FOR AMERICANS, Mark Twain is something akin to gravity, a massive and foundational force whose magnificence has worn off through familiarity. We all read Tom Sawyer, Huckleberry Finn, and The Prince and the Pauper in middle school, and for a great many that was it—Twain was relegated to that same corner of the brain where we kept Flowers for Algernon and how to add fractions, never to be seriously revisited again.
And while Twain’s characters form eight-tenths of our sense of what an American is, we’ve drawn a very prim and distinct line as to which characters and ideas are allowed into our memory. If it was written after A Connecticut Yankee in King Arthur’s Court (1889), we’ve decided as a literary nation that we aren’t interested, and in doing so we have denied ourselves access to some of Twain’s most vigorous, dark, and powerful moments. Which is precisely what the handlers of his memory wanted. Upon his death, his biographer and daughter collaborated to suppress Twain the anti-imperialist, Twain the religious satirist, and Twain the determinist in order to paint the picture of a storyteller who was a bit raucous, but only just enough to be entertaining. America’s scamp.
Of all the ways to parse Twain’s life, perhaps it’s best to think in pre-Huck and post-Huck terms. The Adventures of Huckleberry Finn, published in 1884, represents the last moment of unqualified commercial success before Twain threw himself into a spiral of diminishing sales and a whirlwind of mad, toxic investments that burned through all of the money that Innocents Abroad, Roughing It, Tom Sawyer, The Gilded Age, and his extensive speaking schedule had brought in. Before that, a Twain book was guaranteed to sell forty thousand copies, and his appearances on stage defined the cutting edge of how comedic monologues were done. And after? Let’s talk about after.
By 1884 Samuel Clemens had been a Mississippi riverboat pilot, a riotously unsuccessful silver mine prospector, a drunken frontier journalist, a Southern soldier for all of about three days, a genre-defining comedic orator (carrying a glass of water onstage to drink from? Twain invented that), and the author of the travel accounts and novels that broke America definitively from its dependence on cumbersome Victorian civilities. He was making money with effortless abandon and wanted more.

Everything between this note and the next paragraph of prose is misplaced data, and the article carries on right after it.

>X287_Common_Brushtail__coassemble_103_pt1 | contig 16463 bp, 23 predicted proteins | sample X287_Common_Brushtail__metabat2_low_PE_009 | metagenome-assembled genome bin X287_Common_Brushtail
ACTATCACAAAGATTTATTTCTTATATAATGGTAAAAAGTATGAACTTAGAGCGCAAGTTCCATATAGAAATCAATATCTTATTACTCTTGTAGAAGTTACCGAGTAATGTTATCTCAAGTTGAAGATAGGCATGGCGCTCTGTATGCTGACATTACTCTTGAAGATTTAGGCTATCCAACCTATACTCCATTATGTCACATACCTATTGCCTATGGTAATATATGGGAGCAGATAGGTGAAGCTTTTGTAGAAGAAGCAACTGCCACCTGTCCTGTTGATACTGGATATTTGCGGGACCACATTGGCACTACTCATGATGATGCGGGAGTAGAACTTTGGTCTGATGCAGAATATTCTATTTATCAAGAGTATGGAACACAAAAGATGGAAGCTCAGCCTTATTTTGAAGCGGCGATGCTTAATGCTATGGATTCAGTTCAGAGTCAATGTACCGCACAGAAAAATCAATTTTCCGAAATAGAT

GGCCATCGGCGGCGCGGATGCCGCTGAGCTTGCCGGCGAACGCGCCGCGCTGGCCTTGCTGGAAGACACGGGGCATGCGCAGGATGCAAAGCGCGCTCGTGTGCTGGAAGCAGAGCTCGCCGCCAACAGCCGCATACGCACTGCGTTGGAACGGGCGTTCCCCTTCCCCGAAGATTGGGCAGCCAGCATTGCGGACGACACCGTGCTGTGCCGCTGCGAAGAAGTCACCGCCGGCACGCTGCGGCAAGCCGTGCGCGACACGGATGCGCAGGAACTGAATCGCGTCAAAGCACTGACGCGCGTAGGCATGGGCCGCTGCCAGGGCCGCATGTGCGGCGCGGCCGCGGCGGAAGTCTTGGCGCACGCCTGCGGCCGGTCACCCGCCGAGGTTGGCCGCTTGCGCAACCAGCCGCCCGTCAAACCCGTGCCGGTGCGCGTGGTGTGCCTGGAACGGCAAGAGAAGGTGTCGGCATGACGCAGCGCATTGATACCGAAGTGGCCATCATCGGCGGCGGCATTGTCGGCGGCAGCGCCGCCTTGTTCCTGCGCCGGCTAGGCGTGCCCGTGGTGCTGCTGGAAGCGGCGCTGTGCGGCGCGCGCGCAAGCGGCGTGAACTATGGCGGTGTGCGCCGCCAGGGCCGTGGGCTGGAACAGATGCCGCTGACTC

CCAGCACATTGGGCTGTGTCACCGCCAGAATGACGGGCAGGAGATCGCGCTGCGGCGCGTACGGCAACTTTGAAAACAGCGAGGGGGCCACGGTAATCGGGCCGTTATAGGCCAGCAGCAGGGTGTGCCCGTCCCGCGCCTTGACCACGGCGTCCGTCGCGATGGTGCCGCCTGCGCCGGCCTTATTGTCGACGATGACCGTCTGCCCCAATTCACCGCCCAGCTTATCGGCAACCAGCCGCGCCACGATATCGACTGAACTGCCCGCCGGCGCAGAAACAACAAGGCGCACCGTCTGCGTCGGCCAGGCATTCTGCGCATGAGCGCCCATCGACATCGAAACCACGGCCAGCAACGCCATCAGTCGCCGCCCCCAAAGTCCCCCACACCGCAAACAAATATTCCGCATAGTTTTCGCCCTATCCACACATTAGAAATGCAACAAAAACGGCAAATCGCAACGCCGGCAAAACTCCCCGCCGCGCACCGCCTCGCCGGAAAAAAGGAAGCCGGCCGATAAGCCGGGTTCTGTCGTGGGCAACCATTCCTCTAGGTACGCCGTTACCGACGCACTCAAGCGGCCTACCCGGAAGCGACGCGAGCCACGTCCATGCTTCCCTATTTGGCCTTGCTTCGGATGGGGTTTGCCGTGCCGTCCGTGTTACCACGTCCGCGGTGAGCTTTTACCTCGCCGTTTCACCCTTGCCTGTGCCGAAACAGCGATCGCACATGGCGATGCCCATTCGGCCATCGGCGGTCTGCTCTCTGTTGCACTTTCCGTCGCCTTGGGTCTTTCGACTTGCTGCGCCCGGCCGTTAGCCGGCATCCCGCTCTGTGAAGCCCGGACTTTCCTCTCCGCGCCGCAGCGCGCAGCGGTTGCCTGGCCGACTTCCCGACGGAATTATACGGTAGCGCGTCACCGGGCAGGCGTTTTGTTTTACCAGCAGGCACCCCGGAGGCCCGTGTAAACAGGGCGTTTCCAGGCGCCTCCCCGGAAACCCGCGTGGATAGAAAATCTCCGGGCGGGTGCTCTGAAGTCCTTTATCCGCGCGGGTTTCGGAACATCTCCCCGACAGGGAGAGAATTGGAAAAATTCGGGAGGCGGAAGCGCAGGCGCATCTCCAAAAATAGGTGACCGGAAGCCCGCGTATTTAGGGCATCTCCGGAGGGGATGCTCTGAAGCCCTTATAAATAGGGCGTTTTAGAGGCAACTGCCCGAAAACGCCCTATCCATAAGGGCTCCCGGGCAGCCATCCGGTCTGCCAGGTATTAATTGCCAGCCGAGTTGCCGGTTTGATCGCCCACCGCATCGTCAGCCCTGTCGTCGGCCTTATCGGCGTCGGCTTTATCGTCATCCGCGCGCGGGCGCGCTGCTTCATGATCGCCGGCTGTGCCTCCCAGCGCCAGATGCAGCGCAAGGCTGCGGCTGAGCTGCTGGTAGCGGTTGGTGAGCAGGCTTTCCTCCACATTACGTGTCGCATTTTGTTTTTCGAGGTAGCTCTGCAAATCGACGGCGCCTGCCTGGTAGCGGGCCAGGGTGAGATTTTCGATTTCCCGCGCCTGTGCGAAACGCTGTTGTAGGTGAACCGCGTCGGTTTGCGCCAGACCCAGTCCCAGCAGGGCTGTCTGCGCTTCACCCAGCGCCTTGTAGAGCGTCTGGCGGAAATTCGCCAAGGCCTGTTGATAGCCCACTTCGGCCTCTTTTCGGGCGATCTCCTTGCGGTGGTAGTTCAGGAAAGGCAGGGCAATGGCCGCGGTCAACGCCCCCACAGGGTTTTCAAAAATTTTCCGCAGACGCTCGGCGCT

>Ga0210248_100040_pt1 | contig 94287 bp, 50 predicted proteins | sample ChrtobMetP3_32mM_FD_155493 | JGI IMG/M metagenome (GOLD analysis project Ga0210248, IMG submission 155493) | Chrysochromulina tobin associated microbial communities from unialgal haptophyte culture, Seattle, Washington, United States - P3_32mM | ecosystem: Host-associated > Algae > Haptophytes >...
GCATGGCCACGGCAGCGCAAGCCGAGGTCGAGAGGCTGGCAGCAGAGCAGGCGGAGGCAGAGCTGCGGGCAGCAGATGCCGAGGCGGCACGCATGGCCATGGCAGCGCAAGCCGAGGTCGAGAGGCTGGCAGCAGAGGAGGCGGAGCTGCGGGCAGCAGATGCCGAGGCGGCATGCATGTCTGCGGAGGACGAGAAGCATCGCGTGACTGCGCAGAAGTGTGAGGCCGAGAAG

Crackpot inventors smelled a rube in the water and sought out the great man for financial support for inventions that were very nearly, or nearly very nearly, ready for public demonstration. Twain invested tens and even hundreds of thousands of dollars in these schemes, using up all of his book royalties, his wife’s inherited wealth, and every last dime from his fledgling publishing company. In pursuit of the next big technological breakthrough, Twain became so indebted that he, America’s most renowned author, could no longer afford to live in America.
Thus began the dark years, pulling his family this way and that across Europe, writing substandard sequels to his beloved intellectual properties to make enough money to throw into the black hole of his latest doomed technological investment. These were the years of Tom Sawyer Abroad and Following the Equator, of his slapdash cash-grab playwriting attempts, of the Mark Twain Memory Enhancement Game. His oldest daughter died suddenly of meningitis while he was an ocean away, and his youngest drowned in a bathtub during an epileptic fit.
Twain was at the fragile nadir of his existence, looking deep into the contents of his beliefs and the actions of his country on the world stage and finding humbug everywhere he looked. Previously, he had ameliorated his religious and political scorn to mollify the high sensibilities of his wife, his personal advisors, and his editor. The succession of personal tragedies pummeled the last vestiges of that high society reserve and, at last, for the first time since his wild frontier journalist days, Twain let himself write whatever and however he wanted. As much as I love the classic Twain, it is this guy, the bitter, no-holds-barred skeptic of the early twentieth century, who keeps me coming back.
He read and pondered David Hume and came out of the experience a devoted determinist, with results popping up all over his late works, but especially and perfectly in the delicious 1906 dialogue, “What Is Man?” In its one hundred brief pages, Twain savages every cherished self-myth of humankind. We are machines, guided by a temperament not of our choice and pushed by an environment likewise foreign to us, and we deserve just as little praise for happening to do well as we do scorn for happening to fail. We are pushed around by a set of weighted desires that act for us and, in conjunction with memory and doctrine, give us an illusion of free choice. Even at our most noble, our most apparently self-sacrificing, we are simply propelled along by a deep calculus as inevitable as magnetism or oxidation. “What is Man?” is a work that hesitates before no conclusions and devastates any attempt to reestablish the old order of humanity’s unique and metaphysical self-possession. It was a hundred years ahead of its time and is still too extreme even for most skeptics. But for those wanting to plumb the depths of human motivation without pretense, illusion, or jargon, it’s an eternal wellspring.
And he kept slashing away. Twain’s essay, “As Concerns Interpreting the Deity” (1905), is a wry, crushing assault on religion’s historical over-comfort with interpreting world events as a sign of divine will, starting with the absurdities of Roman augury and ending with early modern Christianity’s fumbling attempts to show God’s wrath and will at work.